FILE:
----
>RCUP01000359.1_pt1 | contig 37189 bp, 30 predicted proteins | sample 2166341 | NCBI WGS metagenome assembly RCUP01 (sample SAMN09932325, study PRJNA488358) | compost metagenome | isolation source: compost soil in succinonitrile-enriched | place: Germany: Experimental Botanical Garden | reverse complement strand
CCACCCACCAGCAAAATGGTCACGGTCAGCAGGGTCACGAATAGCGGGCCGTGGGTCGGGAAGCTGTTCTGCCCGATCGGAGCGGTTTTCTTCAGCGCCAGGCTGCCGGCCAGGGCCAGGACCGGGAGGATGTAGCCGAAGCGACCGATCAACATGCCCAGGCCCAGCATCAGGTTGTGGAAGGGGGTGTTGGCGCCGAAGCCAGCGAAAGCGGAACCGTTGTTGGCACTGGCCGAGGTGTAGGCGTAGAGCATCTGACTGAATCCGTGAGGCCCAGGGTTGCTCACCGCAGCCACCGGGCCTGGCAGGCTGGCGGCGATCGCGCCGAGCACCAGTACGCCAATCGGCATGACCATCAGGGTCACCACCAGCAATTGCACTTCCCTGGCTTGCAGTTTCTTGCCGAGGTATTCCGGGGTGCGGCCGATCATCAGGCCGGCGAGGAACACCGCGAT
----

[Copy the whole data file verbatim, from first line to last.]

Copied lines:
>RCUP01000359.1_pt1 | contig 37189 bp, 30 predicted proteins | sample 2166341 | NCBI WGS metagenome assembly RCUP01 (sample SAMN09932325, study PRJNA488358) | compost metagenome | isolation source: compost soil in succinonitrile-enriched | place: Germany: Experimental Botanical Garden | reverse complement strand
CCACCCACCAGCAAAATGGTCACGGTCAGCAGGGTCACGAATAGCGGGCCGTGGGTCGGGAAGCTGTTCTGCCCGATCGGAGCGGTTTTCTTCAGCGCCAGGCTGCCGGCCAGGGCCAGGACCGGGAGGATGTAGCCGAAGCGACCGATCAACATGCCCAGGCCCAGCATCAGGTTGTGGAAGGGGGTGTTGGCGCCGAAGCCAGCGAAAGCGGAACCGTTGTTGGCACTGGCCGAGGTGTAGGCGTAGAGCATCTGACTGAATCCGTGAGGCCCAGGGTTGCTCACCGCAGCCACCGGGCCTGGCAGGCTGGCGGCGATCGCGCCGAGCACCAGTACGCCAATCGGCATGACCATCAGGGTCACCACCAGCAATTGCACTTCCCTGGCTTGCAGTTTCTTGCCGAGGTATTCCGGGGTGCGGCCGATCATCAGGCCGGCGAGGAACACCGCGAT